CBD Distillation: The Key to High-Potency Hemp Oil
Have you heard the news? CBD distillation (cannabidiol) has become an increasingly popular method of producing some of the purest bulk CBD extracts (or cannabis distillates) on the wholesale market today.
The practice of distilling, however, is nothing new. Civilizations around the world have been distilling everything from water to perfume to liquor for centuries. And while technologies come and go, the same primary basic methodologies are still in use today, even after centuries of innovation.
Age-old distillation techniques are being used to power the modern growth of a multi-billion dollar CBD industry. As the industry continues to swell, clued-in product formulators and manufacturers are keeping pace with consumer demand for a wide range of high-potency CBD products and unique applications. Many companies are now using distillation techniques to isolate individual cannabinoids like CBD, THC, CBC, CBN, CBG, and many more.
The result of CBD distillation is a pure, potent distilled CBD extract. And in this post, we'll walk you through how we approach manufacturing truly exceptional forms of CBD distillate in bulk through the process of short-path distillation. Let's take it from the top: The distillation process begins with hemp extraction.
Crude Extraction First, CBD Distillation Second
Distillation is one of the last stages of the CBD manufacturing process. By the time cannabis-derived CBD oil is ready for processing in a commercial distillation system, it has already gone through several rounds of extraction, filtration, and purification. When hemp oil is ready for distillation, it's already highly refined and suitable for sale and consumption — distillation takes it one step further.
But before we cover specific CBD distillation techniques, we should briefly review the extraction process — also called the pre-distillation process — that comes before proper CBD distillation.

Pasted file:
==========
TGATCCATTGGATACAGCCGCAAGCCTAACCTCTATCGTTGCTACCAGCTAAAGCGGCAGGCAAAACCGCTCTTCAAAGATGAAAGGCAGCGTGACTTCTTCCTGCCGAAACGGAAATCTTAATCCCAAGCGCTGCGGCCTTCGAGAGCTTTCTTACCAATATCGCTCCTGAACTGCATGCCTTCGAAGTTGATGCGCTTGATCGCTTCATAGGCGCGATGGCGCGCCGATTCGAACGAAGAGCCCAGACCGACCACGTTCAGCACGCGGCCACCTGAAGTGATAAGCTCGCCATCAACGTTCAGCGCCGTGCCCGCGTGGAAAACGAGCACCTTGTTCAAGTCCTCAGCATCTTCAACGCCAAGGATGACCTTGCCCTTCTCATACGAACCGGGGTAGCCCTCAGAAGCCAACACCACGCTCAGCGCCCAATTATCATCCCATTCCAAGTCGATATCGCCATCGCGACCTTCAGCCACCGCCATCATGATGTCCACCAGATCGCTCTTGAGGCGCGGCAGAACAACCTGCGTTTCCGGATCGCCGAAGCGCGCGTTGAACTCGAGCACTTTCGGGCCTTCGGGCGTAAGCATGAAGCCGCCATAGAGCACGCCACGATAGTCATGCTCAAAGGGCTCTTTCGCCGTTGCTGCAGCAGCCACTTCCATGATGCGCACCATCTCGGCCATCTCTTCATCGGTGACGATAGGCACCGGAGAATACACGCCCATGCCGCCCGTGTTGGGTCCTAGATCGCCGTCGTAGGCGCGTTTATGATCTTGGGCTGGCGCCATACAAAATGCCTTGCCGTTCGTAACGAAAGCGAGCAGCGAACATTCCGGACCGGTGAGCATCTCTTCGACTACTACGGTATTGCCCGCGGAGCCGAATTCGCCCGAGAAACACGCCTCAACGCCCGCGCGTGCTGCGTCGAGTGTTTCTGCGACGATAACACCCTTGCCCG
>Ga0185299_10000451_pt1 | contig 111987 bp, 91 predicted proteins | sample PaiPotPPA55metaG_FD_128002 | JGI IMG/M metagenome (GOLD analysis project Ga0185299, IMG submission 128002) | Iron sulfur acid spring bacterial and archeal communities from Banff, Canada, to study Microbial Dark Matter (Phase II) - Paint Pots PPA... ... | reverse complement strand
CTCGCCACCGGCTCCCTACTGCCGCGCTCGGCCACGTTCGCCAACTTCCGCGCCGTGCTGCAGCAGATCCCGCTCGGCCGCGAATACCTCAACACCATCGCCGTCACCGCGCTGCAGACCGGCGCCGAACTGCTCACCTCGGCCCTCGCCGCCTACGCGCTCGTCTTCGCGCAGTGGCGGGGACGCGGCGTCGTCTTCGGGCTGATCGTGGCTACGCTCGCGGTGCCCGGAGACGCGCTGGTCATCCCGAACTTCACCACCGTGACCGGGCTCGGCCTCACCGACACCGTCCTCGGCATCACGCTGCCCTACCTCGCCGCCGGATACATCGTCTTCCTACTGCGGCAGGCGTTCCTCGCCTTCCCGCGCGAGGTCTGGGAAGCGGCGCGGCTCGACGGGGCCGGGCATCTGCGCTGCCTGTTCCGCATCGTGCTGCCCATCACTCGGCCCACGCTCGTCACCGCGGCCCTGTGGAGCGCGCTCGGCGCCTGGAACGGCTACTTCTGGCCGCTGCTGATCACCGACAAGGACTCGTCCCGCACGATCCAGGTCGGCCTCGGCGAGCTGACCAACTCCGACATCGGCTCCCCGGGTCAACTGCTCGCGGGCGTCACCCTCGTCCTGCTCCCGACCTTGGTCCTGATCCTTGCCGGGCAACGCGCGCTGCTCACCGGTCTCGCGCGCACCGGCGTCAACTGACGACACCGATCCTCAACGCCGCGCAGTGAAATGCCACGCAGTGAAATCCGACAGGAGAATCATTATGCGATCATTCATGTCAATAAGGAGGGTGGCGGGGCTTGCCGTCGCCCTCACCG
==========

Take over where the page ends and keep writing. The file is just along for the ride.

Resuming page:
Winterization and Filtration
Winterization is a standard extraction method used to filter out fatty acids, waxy substances, and any other residual plant waste.
In this step, the crude hemp oil extract is combined with a solvent to strip, or extract, the essential oils from the industrial hemp material. CBD manufacturers typically use a supercritical carbon dioxide extraction (CO2 extraction) or a different viable organic solvent type to produce the first crude oil extract.
Once extracted, the cannabis extract is frozen at sub-zero temperatures to solidify, coagulate, and ultimately filter out fats, wax, flavonoids, and other undesirable compounds. What's left is a cannabinoid-rich crude oil or "slurry" that can then be filtered even more to remove impurities from the mixture.
Extraction Agent Removal and Decarboxylation
After winterizing the hemp oil mixture to filter out impurities and plant debris, the extraction solvent needs to be removed. Solvent extraction is typically accomplished with a rotary evaporator that uses a combination of high pressure and heat to evaporate the solvent, whether it's butane, hexane, or in most cases, CO2.
Once the extraction agent is successfully removed, the oil undergoes a process called decarboxylation. Essentially, cannabinoids have to be "activated" before the body knows what to do with them. It's the reason why eating raw cannabis won't get you "high." You could eat a handful of raw marijuana flower, but because your body doesn't know how to process the plant in its raw, natural form, you won't experience any psychoactive effects.
The major cannabinoids in hemp oil need to be "activated" before they are ready for use. This process is called decarboxylation.
Decarboxylation is the process of altering the chemical structure of hemp's natural cannabinoids via heat exposure and pressure to render them bioavailable to the human body.
Once the solvent has been removed, and the oil has been decarbed, what's left is a highly concentrated broad-spectrum CBD oil that contains the gamut of naturally-occurring cannabinoids and terpenes, but none of the residual precipitate from the initial extraction.